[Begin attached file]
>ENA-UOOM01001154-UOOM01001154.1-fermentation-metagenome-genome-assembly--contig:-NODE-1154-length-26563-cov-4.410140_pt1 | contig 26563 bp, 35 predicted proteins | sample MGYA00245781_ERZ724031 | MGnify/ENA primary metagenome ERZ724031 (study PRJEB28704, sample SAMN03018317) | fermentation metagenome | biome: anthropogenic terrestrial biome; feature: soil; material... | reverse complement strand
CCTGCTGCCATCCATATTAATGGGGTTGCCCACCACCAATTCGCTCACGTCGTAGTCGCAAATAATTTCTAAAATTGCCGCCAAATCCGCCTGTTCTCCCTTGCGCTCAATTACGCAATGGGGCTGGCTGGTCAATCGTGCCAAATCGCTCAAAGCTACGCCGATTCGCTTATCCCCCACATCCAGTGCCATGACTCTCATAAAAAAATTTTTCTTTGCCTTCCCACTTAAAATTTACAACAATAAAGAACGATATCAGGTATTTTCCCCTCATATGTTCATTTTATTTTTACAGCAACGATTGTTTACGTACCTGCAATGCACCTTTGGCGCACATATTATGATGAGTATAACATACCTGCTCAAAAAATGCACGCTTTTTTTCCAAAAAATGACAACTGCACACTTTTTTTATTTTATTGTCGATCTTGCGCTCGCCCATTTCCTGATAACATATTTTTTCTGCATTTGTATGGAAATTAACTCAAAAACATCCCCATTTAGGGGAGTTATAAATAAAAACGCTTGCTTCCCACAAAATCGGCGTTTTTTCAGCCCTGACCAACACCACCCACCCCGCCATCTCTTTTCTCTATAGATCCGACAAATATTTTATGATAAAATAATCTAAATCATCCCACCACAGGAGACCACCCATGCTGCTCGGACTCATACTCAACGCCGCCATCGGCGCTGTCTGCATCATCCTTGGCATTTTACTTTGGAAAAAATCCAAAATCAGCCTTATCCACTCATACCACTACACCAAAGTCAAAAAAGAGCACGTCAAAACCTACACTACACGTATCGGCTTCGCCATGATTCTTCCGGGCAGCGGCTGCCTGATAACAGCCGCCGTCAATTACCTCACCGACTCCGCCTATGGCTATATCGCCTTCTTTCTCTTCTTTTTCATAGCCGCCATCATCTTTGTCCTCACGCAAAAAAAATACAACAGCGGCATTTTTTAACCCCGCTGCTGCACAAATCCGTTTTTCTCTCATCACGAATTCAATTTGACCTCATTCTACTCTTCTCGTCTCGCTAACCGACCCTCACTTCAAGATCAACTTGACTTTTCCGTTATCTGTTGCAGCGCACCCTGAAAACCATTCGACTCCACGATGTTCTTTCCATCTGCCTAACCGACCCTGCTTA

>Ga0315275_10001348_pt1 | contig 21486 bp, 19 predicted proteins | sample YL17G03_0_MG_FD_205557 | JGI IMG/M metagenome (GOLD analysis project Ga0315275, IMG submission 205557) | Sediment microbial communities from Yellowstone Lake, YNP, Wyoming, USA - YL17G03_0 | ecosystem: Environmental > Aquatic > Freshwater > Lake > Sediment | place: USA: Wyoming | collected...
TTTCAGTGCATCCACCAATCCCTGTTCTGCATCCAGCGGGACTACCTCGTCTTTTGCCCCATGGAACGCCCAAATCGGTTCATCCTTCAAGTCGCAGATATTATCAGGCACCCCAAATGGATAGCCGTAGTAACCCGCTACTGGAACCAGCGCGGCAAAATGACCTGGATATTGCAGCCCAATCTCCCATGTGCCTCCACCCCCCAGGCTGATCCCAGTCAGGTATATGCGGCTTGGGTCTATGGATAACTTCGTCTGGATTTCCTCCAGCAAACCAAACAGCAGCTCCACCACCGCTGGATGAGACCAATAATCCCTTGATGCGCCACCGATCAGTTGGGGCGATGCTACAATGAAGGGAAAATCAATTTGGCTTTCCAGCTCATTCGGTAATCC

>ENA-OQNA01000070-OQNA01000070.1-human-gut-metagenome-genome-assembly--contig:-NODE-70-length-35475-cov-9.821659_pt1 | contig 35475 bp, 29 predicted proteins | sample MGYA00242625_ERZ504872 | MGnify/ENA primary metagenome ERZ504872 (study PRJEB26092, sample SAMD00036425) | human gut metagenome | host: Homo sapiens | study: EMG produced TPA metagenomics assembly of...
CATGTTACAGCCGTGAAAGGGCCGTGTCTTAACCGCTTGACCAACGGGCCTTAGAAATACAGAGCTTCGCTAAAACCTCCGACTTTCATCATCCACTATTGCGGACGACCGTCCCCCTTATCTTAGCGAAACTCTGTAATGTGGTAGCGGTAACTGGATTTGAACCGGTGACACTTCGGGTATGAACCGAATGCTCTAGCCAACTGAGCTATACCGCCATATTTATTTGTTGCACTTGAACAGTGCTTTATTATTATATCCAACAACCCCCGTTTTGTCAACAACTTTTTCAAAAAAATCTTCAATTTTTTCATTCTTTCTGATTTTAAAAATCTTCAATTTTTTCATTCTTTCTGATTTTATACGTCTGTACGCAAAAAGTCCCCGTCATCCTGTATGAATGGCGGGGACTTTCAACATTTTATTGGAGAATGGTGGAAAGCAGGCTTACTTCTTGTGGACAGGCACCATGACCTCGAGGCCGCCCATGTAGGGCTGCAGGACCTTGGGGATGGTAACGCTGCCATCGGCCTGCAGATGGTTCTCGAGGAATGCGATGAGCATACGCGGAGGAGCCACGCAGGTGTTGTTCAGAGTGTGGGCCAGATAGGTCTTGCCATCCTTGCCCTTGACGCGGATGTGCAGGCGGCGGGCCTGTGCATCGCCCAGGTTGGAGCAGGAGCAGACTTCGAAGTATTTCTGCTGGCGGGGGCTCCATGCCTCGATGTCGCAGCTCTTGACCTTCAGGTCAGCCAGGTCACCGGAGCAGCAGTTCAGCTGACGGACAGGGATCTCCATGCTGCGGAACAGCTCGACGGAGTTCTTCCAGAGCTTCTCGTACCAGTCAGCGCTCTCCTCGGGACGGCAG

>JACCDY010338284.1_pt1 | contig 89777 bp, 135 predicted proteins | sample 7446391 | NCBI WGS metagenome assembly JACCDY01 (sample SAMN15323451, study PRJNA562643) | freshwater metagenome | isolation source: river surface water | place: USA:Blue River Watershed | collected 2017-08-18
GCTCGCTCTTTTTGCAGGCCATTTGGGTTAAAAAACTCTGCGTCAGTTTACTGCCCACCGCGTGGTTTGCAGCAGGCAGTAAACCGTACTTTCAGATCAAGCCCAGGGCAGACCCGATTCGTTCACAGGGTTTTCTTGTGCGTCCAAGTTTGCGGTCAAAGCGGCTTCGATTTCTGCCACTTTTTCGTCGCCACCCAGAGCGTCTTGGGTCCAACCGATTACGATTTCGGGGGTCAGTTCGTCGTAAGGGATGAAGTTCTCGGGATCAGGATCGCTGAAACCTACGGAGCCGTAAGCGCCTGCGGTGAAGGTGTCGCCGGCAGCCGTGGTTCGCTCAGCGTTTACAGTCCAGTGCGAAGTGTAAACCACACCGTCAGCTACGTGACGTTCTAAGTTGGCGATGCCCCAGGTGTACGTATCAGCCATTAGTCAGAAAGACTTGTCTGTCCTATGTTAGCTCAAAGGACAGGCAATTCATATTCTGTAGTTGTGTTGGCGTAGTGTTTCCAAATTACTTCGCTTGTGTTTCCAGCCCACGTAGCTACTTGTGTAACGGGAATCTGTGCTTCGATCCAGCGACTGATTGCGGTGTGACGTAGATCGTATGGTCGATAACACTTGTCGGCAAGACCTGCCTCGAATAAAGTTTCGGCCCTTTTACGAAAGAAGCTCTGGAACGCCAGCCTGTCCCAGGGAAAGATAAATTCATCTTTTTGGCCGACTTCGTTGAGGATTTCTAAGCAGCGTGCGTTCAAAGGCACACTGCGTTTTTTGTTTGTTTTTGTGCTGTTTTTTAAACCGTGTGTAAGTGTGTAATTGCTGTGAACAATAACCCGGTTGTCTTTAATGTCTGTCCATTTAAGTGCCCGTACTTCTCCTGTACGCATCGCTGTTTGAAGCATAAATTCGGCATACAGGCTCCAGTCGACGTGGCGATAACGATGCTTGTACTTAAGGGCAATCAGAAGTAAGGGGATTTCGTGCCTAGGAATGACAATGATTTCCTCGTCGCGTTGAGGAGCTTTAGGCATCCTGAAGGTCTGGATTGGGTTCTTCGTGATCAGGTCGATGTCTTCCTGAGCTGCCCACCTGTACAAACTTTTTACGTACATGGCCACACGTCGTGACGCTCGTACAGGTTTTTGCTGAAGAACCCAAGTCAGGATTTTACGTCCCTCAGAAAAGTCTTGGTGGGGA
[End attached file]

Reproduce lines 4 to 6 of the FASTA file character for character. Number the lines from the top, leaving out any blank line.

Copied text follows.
TTTCAGTGCATCCACCAATCCCTGTTCTGCATCCAGCGGGACTACCTCGTCTTTTGCCCCATGGAACGCCCAAATCGGTTCATCCTTCAAGTCGCAGATATTATCAGGCACCCCAAATGGATAGCCGTAGTAACCCGCTACTGGAACCAGCGCGGCAAAATGACCTGGATATTGCAGCCCAATCTCCCATGTGCCTCCACCCCCCAGGCTGATCCCAGTCAGGTATATGCGGCTTGGGTCTATGGATAACTTCGTCTGGATTTCCTCCAGCAAACCAAACAGCAGCTCCACCACCGCTGGATGAGACCAATAATCCCTTGATGCGCCACCGATCAGTTGGGGCGATGCTACAATGAAGGGAAAATCAATTTGGCTTTCCAGCTCATTCGGTAATCC

>ENA-OQNA01000070-OQNA01000070.1-human-gut-metagenome-genome-assembly--contig:-NODE-70-length-35475-cov-9.821659_pt1 | contig 35475 bp, 29 predicted proteins | sample MGYA00242625_ERZ504872 | MGnify/ENA primary metagenome ERZ504872 (study PRJEB26092, sample SAMD00036425) | human gut metagenome | host: Homo sapiens | study: EMG produced TPA metagenomics assembly of...
CATGTTACAGCCGTGAAAGGGCCGTGTCTTAACCGCTTGACCAACGGGCCTTAGAAATACAGAGCTTCGCTAAAACCTCCGACTTTCATCATCCACTATTGCGGACGACCGTCCCCCTTATCTTAGCGAAACTCTGTAATGTGGTAGCGGTAACTGGATTTGAACCGGTGACACTTCGGGTATGAACCGAATGCTCTAGCCAACTGAGCTATACCGCCATATTTATTTGTTGCACTTGAACAGTGCTTTATTATTATATCCAACAACCCCCGTTTTGTCAACAACTTTTTCAAAAAAATCTTCAATTTTTTCATTCTTTCTGATTTTAAAAATCTTCAATTTTTTCATTCTTTCTGATTTTATACGTCTGTACGCAAAAAGTCCCCGTCATCCTGTATGAATGGCGGGGACTTTCAACATTTTATTGGAGAATGGTGGAAAGCAGGCTTACTTCTTGTGGACAGGCACCATGACCTCGAGGCCGCCCATGTAGGGCTGCAGGACCTTGGGGATGGTAACGCTGCCATCGGCCTGCAGATGGTTCTCGAGGAATGCGATGAGCATACGCGGAGGAGCCACGCAGGTGTTGTTCAGAGTGTGGGCCAGATAGGTCTTGCCATCCTTGCCCTTGACGCGGATGTGCAGGCGGCGGGCCTGTGCATCGCCCAGGTTGGAGCAGGAGCAGACTTCGAAGTATTTCTGCTGGCGGGGGCTCCATGCCTCGATGTCGCAGCTCTTGACCTTCAGGTCAGCCAGGTCACCGGAGCAGCAGTTCAGCTGACGGACAGGGATCTCCATGCTGCGGAACAGCTCGACGGAGTTCTTCCAGAGCTTCTCGTACCAGTCAGCGCTCTCCTCGGGACGGCAG